In Shanghai, transvestites challenge on stage the social pressure

À Shanghai, les travestis défient sur scène la pression sociale

SHANGHAI | blonde Wig, makeup glistening and gigantic false eyelashes: young man shy to the city, Yan Anyu is grime night in diva full insurance on a scene of Shanghai reserved for transvestites.

That evening in front of an enthusiastic audience, the teenager, 18-year-old struts around in a sparkly dress, and the pretext of the words of the inescapable disco hit “Last Dance” of Donna Summer.

The one who has the stage name “Miss Cream” has made his debut as a drag queen in line on the implementation of short videos Douyin (the chinese version of TikTok), where it has 140 000 subscribers.

“When I’m dressed as a man, I lack confidence in me,” he says, eyes fardés.

But in the skin of “Miss Cream”, the young man is transformed by his character that “has a high level of assurance, is elegant and seductive”.

The thematic LGBT (lesbian, gay, bisexual, and transgender) are often censored in China in the movies and on tv, where the morals of the conservative-dominated.

Some tolerance still exists in the big cities, especially in Shanghai (is), where in recent years the transvestite shows percent in any discretion.

Despite the family pressure, Yan Anyu has chosen to continue the adventure in a bar LGBT people in the economic capital of china, around 1,000 miles from his hometown in the province of Hebei (north).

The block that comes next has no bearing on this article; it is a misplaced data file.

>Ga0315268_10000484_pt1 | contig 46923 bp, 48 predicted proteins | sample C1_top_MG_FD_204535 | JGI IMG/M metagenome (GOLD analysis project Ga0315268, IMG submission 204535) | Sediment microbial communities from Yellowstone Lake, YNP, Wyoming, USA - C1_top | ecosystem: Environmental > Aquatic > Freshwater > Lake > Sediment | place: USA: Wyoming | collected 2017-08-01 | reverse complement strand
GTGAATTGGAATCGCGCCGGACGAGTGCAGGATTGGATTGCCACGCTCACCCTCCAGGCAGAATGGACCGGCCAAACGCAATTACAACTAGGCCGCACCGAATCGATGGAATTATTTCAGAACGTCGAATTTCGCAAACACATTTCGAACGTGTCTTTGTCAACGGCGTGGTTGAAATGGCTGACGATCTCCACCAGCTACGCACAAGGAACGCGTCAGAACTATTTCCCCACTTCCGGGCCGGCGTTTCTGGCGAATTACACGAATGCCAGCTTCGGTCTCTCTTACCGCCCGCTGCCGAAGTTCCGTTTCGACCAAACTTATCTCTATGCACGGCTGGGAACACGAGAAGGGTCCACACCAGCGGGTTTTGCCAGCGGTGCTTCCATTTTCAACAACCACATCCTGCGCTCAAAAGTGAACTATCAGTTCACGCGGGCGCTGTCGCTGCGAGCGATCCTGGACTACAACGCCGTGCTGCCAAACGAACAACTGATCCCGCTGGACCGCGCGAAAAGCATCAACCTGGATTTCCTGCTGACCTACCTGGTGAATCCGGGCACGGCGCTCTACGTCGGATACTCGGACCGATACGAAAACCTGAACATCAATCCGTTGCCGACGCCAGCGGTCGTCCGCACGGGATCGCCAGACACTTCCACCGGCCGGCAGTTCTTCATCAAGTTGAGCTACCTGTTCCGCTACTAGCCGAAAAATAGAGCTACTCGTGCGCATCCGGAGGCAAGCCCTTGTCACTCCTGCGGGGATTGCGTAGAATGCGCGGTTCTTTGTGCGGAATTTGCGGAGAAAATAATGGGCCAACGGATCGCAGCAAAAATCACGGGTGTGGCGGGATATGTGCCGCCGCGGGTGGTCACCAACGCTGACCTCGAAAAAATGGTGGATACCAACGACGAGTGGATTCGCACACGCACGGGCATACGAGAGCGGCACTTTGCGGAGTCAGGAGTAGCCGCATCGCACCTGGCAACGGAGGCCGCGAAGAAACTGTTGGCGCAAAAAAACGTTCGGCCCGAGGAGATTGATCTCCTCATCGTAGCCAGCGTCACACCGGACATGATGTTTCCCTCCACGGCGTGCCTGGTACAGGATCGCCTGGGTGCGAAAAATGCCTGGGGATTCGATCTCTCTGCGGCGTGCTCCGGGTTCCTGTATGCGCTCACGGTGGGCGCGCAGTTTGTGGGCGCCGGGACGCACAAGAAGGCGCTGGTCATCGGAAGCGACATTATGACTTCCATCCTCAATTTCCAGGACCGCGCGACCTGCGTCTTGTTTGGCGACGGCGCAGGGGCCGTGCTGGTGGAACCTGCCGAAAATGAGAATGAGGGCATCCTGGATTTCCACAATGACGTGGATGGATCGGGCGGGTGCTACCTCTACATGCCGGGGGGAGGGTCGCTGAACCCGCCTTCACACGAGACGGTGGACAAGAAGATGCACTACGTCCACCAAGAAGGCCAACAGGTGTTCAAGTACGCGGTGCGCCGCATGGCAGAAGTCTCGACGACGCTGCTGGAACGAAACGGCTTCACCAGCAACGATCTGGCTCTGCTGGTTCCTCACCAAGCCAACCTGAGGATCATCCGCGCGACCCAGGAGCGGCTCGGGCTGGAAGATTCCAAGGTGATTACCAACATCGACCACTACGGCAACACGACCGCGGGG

“My relatives have come to accept” my identity transvestite, he says to the AFP, stating, however, have not revealed formally to his homosexuality to his parents.

“The finger”

Mr “R”, the owner of a gay bar who does not wish to reveal his real name, was one of the first to organize a competition of drag queens in Shanghai.

The concept is not new, however in China, where for centuries the men are cross dressing to play female roles on stage — this is particularly the case in the Beijing opera.

In 2013, in the first edition, only four participants were presented. The drag queens were judged then to be “bulky” in China, according to Mr “R”.

But things have since changed, according to him, to the point that he now holds events every week.

Now, “people who were more heterogeneous come to see the shows, they appreciate the drag queens and accept them,” says Mr “R”.

But “there is a lot of discrimination against the effeminate”, nuance, however, Lu Jianxiong, who performs on stage in drag in comedy roles.

“Playing a drag queen is a way to resist (…) and the finger to society.”

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